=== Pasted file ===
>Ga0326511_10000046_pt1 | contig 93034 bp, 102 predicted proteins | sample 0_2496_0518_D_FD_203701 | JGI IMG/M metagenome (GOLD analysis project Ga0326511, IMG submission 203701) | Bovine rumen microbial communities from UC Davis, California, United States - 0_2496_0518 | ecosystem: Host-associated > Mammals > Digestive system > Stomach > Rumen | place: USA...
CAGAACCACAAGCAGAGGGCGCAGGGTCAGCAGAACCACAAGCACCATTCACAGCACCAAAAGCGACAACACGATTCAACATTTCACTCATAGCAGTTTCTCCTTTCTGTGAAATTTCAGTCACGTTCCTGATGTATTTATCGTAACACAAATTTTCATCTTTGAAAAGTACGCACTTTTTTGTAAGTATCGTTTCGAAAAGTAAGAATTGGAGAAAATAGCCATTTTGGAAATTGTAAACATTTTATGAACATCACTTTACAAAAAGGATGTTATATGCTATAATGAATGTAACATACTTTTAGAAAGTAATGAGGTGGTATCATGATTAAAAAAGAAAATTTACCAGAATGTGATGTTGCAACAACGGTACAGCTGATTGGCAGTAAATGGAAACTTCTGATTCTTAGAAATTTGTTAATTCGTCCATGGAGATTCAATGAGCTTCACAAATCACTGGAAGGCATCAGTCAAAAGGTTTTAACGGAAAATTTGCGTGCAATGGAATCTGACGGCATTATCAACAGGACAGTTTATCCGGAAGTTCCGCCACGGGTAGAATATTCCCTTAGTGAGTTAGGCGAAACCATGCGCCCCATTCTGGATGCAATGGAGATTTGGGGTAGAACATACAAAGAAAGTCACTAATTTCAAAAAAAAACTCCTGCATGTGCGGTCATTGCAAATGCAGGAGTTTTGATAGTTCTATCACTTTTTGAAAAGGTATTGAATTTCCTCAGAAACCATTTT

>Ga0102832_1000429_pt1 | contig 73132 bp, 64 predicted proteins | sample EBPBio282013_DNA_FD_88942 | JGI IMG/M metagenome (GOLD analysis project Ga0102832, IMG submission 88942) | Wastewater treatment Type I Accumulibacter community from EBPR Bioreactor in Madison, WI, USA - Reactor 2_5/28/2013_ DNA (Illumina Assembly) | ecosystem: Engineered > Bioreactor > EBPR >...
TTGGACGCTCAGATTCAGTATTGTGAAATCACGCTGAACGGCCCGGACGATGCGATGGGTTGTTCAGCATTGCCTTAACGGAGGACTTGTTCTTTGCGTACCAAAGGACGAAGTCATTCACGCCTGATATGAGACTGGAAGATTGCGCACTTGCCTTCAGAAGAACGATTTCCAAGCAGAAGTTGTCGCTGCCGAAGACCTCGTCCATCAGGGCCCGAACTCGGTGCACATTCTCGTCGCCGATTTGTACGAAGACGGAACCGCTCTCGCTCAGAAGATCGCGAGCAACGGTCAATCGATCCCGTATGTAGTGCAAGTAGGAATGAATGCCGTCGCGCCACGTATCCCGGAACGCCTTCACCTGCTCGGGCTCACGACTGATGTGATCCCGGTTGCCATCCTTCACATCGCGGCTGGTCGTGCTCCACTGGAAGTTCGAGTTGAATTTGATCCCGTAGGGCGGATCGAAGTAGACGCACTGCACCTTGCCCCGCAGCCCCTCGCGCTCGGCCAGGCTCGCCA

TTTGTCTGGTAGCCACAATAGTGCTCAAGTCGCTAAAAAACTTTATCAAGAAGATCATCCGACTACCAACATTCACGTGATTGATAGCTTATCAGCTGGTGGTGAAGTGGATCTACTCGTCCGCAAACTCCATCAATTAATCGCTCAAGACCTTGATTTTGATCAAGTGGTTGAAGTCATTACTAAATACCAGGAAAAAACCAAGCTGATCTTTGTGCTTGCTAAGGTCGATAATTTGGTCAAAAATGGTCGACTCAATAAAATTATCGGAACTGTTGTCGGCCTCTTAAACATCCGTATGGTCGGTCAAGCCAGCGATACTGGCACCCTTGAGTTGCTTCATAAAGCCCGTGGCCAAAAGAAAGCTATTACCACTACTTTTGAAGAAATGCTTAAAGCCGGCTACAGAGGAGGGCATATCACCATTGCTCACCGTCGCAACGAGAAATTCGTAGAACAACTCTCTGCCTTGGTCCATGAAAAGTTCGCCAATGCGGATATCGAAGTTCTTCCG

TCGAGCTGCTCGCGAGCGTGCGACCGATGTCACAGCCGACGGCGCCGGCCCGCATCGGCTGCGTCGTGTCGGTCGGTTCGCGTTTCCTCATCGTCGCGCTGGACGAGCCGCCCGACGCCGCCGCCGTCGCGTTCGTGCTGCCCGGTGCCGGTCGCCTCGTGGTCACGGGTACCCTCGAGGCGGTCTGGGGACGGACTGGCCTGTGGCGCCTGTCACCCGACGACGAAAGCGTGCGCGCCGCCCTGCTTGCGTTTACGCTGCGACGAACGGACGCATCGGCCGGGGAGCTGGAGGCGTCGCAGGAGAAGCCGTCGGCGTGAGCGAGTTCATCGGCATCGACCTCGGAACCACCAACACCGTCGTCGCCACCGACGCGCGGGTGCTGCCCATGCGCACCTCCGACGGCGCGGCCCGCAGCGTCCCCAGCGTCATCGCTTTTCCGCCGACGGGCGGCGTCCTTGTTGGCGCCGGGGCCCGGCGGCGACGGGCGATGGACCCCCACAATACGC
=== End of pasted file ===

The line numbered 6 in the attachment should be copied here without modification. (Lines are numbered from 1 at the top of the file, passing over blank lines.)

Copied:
TCGAGCTGCTCGCGAGCGTGCGACCGATGTCACAGCCGACGGCGCCGGCCCGCATCGGCTGCGTCGTGTCGGTCGGTTCGCGTTTCCTCATCGTCGCGCTGGACGAGCCGCCCGACGCCGCCGCCGTCGCGTTCGTGCTGCCCGGTGCCGGTCGCCTCGTGGTCACGGGTACCCTCGAGGCGGTCTGGGGACGGACTGGCCTGTGGCGCCTGTCACCCGACGACGAAAGCGTGCGCGCCGCCCTGCTTGCGTTTACGCTGCGACGAACGGACGCATCGGCCGGGGAGCTGGAGGCGTCGCAGGAGAAGCCGTCGGCGTGAGCGAGTTCATCGGCATCGACCTCGGAACCACCAACACCGTCGTCGCCACCGACGCGCGGGTGCTGCCCATGCGCACCTCCGACGGCGCGGCCCGCAGCGTCCCCAGCGTCATCGCTTTTCCGCCGACGGGCGGCGTCCTTGTTGGCGCCGGGGCCCGGCGGCGACGGGCGATGGACCCCCACAATACGC